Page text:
What protects killer immune cells from harming themselves?

White blood cells, which release a toxic potion of proteins to kill cancerous and virus-infected cells, are protected from any harm by the physical properties of their cell envelopes, find scientists from UCL and the Peter MacCallum Cancer Centre in Melbourne.

Until now, it has been a mystery to scientists how these white blood cells - called cytotoxic lymphocytes - avoid being killed by their own actions and the discovery could help explain why some tumours are more resistant than others to recently developed cancer immunotherapies.

The research, published , highlights the role of the physical properties of the white blood cell envelope, namely the molecular order and electric charge, in providing such protection.

According to Professor Bart Hoogenboom (London Centre for Nanotechnology, UCL Physics & Astronomy and UCL Structural & Molecular Biology), co-author of the study: "Cytotoxic lymphocytes, or white blood cells, rid the body of disease by punching holes in rogue cells and by injecting poisonous enzymes inside. Remarkably, they can do this many times in a row, without harming themselves. We now know what effectively prevents these white blood cells from committing suicide every time they kill one of their targets."

The scientists made the discovery by studying perforin, which is the protein responsible for the hole-punching. They found that perforin’s attachment to the cell surface strongly depends on the order and packing of the molecules - so-called lipids - in the membrane that surrounds and protects the white blood cells.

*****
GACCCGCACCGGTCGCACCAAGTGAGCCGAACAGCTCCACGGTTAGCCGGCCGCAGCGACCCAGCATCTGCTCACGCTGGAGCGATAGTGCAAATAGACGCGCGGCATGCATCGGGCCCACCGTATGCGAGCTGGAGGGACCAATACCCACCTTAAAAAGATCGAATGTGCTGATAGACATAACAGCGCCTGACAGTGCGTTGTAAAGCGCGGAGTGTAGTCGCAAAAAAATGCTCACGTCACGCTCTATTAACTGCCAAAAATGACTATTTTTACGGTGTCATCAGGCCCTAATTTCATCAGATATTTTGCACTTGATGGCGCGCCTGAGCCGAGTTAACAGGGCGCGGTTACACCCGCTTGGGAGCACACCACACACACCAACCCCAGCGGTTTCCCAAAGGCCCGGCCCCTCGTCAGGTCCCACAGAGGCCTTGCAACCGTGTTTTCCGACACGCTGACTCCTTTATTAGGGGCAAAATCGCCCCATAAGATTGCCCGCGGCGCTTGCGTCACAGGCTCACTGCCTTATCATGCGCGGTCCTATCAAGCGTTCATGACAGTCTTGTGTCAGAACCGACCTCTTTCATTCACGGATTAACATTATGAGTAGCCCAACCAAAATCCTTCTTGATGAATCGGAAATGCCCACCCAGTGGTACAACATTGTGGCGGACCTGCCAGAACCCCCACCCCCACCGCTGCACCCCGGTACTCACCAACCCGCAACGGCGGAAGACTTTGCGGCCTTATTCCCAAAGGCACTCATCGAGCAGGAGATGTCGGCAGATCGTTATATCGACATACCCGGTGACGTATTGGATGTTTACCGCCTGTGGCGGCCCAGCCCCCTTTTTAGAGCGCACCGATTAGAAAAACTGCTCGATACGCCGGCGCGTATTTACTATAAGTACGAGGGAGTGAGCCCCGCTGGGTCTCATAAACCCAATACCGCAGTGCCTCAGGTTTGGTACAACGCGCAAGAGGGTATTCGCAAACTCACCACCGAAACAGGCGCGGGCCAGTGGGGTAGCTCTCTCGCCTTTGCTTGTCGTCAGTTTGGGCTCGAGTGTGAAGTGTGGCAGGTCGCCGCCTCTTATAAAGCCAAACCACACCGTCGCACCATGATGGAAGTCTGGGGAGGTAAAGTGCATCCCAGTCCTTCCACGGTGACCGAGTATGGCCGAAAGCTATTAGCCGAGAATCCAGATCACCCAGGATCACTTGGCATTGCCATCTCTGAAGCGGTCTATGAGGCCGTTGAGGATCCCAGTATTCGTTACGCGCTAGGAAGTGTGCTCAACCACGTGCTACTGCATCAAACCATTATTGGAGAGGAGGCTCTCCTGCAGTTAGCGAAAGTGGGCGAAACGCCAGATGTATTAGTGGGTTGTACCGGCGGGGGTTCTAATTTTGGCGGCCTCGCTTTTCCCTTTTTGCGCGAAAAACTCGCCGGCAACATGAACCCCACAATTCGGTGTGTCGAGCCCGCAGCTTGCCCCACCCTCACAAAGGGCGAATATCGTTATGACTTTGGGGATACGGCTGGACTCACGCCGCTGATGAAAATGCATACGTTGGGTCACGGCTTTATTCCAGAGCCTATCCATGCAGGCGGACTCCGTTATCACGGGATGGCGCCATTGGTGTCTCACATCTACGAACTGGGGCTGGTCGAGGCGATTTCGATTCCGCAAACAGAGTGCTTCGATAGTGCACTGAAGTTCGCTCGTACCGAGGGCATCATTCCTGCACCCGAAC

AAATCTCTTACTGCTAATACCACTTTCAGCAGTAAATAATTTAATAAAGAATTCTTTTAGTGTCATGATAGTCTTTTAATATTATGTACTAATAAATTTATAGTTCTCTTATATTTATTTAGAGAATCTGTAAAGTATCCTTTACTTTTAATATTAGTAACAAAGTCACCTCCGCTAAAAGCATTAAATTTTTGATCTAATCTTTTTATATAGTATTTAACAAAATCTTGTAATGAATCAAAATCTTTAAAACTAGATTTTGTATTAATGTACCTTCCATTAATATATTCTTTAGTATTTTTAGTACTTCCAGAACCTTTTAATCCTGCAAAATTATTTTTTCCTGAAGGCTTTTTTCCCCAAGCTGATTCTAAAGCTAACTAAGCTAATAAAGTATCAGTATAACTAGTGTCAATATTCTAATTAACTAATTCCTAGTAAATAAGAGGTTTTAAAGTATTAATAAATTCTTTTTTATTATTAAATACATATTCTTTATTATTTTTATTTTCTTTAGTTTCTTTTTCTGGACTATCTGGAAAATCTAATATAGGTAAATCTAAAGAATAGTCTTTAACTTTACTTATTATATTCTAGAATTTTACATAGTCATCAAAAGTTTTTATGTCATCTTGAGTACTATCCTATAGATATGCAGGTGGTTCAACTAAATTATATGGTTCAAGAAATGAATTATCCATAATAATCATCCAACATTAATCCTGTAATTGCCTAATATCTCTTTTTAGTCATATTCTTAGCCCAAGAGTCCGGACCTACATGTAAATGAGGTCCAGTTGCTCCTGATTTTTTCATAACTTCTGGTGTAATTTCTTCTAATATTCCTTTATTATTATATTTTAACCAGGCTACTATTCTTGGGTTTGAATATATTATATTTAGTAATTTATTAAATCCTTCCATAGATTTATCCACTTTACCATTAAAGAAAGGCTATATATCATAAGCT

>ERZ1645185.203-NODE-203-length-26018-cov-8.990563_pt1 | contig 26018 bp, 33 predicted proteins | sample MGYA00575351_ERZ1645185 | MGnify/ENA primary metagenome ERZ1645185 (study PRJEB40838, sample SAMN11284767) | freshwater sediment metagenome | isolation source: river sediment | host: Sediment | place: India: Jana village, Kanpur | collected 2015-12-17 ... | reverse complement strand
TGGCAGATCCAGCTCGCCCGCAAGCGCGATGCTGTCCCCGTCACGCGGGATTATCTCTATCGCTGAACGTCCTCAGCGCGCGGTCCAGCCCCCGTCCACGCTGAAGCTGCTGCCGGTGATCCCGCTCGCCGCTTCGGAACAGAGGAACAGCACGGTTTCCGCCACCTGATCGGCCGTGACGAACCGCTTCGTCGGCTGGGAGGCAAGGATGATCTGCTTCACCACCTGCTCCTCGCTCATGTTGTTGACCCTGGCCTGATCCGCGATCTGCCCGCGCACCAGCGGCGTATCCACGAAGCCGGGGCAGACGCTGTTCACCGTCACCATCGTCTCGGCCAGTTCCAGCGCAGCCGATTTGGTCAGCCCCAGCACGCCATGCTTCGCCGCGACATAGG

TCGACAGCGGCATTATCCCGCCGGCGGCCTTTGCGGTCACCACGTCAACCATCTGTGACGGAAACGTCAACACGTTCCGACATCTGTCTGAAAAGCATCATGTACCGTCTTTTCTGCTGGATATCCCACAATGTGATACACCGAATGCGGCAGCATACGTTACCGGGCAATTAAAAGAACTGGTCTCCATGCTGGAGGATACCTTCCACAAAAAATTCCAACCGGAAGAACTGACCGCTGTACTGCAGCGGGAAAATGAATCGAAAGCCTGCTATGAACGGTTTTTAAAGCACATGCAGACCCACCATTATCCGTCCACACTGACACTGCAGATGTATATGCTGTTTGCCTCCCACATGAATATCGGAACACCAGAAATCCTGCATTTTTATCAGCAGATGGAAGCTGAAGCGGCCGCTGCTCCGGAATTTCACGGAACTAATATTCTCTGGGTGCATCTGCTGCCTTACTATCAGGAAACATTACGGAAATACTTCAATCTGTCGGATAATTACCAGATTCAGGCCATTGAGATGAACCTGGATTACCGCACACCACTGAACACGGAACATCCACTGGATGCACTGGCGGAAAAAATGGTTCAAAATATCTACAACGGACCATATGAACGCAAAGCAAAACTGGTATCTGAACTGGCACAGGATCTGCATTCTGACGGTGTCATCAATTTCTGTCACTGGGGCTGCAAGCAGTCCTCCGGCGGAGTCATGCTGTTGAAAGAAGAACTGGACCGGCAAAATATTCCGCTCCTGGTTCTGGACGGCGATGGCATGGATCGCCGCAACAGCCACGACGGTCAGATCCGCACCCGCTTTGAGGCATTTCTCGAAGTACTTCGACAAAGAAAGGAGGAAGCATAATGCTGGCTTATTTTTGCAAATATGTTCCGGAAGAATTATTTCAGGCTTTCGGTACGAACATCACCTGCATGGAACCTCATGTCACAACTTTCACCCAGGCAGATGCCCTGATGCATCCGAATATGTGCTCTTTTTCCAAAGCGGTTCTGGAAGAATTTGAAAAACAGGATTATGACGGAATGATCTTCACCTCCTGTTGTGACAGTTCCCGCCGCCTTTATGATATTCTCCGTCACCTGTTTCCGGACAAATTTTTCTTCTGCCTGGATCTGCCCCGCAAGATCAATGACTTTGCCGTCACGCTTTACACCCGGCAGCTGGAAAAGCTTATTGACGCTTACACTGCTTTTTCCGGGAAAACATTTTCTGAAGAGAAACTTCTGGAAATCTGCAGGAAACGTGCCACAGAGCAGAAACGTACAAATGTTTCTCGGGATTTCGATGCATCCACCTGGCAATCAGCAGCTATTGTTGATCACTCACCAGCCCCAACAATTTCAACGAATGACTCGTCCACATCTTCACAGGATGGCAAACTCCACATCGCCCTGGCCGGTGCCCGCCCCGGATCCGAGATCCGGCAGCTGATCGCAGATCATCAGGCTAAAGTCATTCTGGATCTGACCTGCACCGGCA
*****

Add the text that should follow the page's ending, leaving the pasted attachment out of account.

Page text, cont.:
More order and tighter packing of the lipid molecules led to less perforin binding, and when they artificially disrupted the order of this lipid in the white blood cells, the cells became more sensitive to perforin.

However, they also found that when the white blood cells were exposed to so much perforin that some of it stuck to their surface, the bound perforin still failed to kill the white blood cells, indicating that there must be another layer of protection. This turned out to be the negative charge of some lipid molecules sent to the cell surface, which bound the remaining perforin and blocked it from damaging the cell.

Joint first author, Dr Adrian Hodel, who screened and studied many membrane systems for this work, said: "We have long known that local lipid order can change how cells communicate which each other, but it was rather surprising that the precise physical membrane properties can also provide such an important layer of protection against molecular hole-punchers."

In Melbourne, joint first author Jesse Rudd-Schmidt, who focused on the characterisation of the white blood cells in Associate-Professor Ilia Voskoboinik’s laboratory, said: "What we have found helps to explain how our immune system can be so effective in killing rogue cells. We are now also keen to investigate if cancer cells may use similar protection to avoid being killed by immune cells, which would then explain some of the large variability in patient response to cancer immunotherapies."

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